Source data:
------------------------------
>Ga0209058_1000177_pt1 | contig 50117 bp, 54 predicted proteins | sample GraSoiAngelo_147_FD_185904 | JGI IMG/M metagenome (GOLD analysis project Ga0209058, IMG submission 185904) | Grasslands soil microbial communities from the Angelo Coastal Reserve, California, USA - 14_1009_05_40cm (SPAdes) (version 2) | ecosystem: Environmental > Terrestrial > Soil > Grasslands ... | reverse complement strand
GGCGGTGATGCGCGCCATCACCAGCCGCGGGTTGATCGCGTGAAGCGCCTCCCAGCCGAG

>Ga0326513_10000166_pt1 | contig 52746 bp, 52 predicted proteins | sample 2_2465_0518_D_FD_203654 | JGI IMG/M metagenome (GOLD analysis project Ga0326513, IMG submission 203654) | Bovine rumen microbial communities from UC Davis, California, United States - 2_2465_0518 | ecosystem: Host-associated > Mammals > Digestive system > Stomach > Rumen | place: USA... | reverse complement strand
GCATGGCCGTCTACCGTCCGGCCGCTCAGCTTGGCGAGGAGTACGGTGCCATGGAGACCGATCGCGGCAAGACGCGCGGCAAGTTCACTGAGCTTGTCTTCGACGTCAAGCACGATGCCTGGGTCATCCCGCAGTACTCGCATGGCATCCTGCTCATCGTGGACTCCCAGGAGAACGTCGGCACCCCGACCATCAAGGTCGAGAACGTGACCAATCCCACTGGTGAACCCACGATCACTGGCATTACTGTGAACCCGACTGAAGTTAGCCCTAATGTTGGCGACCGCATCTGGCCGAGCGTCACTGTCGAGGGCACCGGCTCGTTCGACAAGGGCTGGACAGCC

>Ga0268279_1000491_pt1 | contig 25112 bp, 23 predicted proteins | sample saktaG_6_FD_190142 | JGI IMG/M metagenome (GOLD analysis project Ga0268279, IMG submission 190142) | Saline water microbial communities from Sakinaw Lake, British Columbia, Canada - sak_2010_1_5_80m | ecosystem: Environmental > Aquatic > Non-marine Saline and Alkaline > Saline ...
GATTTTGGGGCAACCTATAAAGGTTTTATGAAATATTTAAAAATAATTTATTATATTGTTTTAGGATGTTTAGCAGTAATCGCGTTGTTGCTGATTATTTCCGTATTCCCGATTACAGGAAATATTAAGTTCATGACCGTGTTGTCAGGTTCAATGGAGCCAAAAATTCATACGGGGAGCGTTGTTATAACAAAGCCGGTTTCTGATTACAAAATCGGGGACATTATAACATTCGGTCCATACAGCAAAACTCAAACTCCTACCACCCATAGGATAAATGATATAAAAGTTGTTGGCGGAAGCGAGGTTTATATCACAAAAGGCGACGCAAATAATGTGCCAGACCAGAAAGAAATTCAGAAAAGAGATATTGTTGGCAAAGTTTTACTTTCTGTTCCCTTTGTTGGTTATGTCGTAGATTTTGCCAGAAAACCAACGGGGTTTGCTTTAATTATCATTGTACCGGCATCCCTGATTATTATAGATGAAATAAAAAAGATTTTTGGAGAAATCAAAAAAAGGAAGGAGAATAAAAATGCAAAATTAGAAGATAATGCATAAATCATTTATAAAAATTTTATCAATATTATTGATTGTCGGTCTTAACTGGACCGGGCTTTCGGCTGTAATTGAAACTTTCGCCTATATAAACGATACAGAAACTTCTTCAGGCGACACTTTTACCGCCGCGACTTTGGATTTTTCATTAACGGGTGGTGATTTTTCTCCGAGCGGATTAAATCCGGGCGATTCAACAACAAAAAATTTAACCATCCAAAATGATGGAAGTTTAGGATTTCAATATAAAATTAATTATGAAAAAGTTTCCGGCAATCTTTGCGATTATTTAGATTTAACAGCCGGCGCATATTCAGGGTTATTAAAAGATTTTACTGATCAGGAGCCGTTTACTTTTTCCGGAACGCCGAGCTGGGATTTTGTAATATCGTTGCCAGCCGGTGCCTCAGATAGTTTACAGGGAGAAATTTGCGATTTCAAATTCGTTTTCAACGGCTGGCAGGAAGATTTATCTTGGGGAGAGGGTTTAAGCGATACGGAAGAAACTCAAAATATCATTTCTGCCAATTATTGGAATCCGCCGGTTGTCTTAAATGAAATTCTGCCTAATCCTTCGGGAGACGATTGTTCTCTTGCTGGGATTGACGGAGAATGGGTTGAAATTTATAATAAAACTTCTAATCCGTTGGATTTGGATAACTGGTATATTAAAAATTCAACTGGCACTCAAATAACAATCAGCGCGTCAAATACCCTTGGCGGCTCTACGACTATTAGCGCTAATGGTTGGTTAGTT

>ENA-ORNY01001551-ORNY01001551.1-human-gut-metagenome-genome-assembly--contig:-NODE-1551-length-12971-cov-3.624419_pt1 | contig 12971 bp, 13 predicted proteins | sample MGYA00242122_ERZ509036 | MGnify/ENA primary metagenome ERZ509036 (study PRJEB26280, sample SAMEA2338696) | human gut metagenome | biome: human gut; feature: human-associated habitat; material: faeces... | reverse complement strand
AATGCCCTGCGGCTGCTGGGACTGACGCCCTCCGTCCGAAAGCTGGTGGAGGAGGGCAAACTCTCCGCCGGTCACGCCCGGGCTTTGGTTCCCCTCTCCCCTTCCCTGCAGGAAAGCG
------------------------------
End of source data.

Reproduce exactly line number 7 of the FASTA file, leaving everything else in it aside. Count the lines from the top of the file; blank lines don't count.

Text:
>ENA-ORNY01001551-ORNY01001551.1-human-gut-metagenome-genome-assembly--contig:-NODE-1551-length-12971-cov-3.624419_pt1 | contig 12971 bp, 13 predicted proteins | sample MGYA00242122_ERZ509036 | MGnify/ENA primary metagenome ERZ509036 (study PRJEB26280, sample SAMEA2338696) | human gut metagenome | biome: human gut; feature: human-associated habitat; material: faeces... | reverse complement strand